Sabato De Sarno’s Gucci-impact is manifold. Last September, the self-described fashion elite had qualms about becoming the legendary label’s new creative director—yet in the end he decided there was a place for his vision, telling Vogue that he doesn’t care about the Instagram moment, but rather the design process itself. This sentiment manifests in the mindful proportions of each garment: odd to the luxury shopper looking for a viral moment, but deliciously impractical (that is, perfect) for the fashion aficionado looking to stun. Highlights included a buttonless blazer ribbed at the sides as if with fabric gills, a chic duster that looks like an extra-long stole, and a burgundy full-GG-print suit with a palm-length glove of the same pattern. De Sarno reminds us of the everyday whimsy luxury garments can offer, especially when canonically inspired (the use of the all-over logo referencing Tom Ford) and cut well (suiting played an integral role in the synergy of the collection). Among a sea of buttery leather overshirts with matching satin ties and a range of instantly classic accessories, the tailored looks were perhaps the strongest: such as a burnt sienna vinyl-looking number featuring a marvelous padded-lapel coat and matching trousers, for example. Indeed, De Sarno’s Gucci follows in the footsteps of the many great creative directors before him: it puts fit first.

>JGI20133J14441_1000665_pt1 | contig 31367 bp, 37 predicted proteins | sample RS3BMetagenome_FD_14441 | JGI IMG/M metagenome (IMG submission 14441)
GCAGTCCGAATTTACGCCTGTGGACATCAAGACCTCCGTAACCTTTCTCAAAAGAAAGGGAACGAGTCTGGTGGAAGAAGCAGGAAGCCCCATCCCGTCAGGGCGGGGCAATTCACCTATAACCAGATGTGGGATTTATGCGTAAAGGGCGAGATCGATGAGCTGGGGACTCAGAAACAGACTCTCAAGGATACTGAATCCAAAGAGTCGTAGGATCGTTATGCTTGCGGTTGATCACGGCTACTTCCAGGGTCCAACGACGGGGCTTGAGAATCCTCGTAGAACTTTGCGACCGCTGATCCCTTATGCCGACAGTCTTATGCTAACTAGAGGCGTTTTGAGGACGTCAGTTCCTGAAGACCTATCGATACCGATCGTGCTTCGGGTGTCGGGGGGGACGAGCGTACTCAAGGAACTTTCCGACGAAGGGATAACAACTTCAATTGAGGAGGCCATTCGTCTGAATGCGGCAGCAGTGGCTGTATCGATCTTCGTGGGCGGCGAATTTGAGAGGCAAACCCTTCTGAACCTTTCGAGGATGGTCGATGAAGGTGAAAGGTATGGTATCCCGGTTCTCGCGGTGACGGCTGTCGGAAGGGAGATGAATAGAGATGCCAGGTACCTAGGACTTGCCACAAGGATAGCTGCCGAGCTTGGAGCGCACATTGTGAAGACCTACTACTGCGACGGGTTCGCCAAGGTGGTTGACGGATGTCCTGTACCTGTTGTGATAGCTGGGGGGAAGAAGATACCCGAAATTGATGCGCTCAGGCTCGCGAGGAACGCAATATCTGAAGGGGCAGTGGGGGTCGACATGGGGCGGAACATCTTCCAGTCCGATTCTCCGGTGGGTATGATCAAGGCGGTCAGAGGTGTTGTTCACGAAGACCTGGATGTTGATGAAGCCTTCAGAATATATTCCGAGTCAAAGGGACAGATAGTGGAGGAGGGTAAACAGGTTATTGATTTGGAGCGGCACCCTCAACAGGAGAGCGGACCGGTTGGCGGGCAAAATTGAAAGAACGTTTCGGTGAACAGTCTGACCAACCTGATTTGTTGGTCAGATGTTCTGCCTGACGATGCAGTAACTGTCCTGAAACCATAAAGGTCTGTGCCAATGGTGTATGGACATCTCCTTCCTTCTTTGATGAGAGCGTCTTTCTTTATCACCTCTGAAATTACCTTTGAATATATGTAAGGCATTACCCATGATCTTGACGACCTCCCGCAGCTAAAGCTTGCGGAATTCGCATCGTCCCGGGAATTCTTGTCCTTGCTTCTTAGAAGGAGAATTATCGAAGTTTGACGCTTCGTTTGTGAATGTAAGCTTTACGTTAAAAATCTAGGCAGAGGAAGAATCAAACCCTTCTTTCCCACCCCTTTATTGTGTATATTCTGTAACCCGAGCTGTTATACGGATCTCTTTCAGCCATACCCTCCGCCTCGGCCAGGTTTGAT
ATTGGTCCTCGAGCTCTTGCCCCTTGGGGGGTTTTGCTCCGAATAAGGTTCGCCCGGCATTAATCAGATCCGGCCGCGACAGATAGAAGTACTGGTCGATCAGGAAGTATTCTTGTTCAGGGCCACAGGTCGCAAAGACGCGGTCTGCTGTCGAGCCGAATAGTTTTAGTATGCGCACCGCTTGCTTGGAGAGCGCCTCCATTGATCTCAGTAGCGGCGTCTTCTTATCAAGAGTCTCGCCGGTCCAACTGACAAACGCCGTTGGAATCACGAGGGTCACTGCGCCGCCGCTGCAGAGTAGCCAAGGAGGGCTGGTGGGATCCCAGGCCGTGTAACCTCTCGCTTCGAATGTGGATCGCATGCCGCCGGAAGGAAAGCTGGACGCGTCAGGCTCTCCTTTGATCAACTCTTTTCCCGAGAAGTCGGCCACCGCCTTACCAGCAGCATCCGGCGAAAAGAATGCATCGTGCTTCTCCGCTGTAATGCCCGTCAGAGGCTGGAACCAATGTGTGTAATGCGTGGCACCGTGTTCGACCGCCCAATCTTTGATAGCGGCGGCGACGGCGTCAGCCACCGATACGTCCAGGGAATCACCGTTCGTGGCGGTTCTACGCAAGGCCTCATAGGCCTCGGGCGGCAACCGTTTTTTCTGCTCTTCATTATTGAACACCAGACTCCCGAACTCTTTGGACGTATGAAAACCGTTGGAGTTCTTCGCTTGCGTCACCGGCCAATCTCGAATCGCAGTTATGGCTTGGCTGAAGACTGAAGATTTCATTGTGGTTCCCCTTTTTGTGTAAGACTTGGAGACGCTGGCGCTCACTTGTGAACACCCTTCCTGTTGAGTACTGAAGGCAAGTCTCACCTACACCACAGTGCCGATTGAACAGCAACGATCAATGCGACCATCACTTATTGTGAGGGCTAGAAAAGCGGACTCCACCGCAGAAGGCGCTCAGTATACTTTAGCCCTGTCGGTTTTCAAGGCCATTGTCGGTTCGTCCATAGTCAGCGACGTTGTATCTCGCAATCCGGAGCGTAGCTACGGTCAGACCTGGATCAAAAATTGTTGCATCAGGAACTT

With deep roots in Italy’s Abruzzo region, the fashion world would be hard-pressed to find a label more resolute in its commitment to the history of its craft. Norbert Stumpfl, the innovative force behind today’s Brioni, keeps this legacy in mind as he charts new sartorial paths forward. The brand’s latest presentation displayed the traditional tenets of men’s suiting, overtly tailored and creating in “a realm for research, self-expression, and aesthetic sensibility,” according to the press release. Knits feel nimble in their weight, whether worn with the sleeves rolled up or tied around the neck, and the slim trouser and fitted jacket suit separates are intrepid in their dedication to impeccably tailored ease. Tweeds, leather, and wool merino: for Brioni, these are the simple makings of a cohesive, opulent presentation that treats precise garments as its pillar.

JW Anderson

It’s fitting that JW Anderson’s Fall 2024 runway finds its roots in Eyes Wide Shut, a landmark Stanley Kubrick film. The central tension in the film lies in the interplay between wealth, conservatism, and discreet erotica, in which the characters are slowly drawn into darkness behind closed doors. As a designer, JW Anderson is rooted in similar anglicisms to never be outwardly sexy, and so the film’s influence on the garments is never forced. Throughout the collection, Anderson utilized deep reds on oversized silhouettes, draped to show just the right amount of skin. Regardless of gender expression, models wore sheer black tights over panties, a choice that transformed audiences into voyeurs of sorts, watching a private moment instead presented for a room of hundreds. Reinterpretations of moccasin boots, large cat sweaters, and the latest iteration of the zipper tab (a detail giving a bit of lip service to a more tasteful influencer set) served as little oddities as considers as the designer’s larger pieces, again mirroring Kubrick in his technical perfectionism. With the last few collections, perhaps Anderson has initiated the next generation of fashion mastery.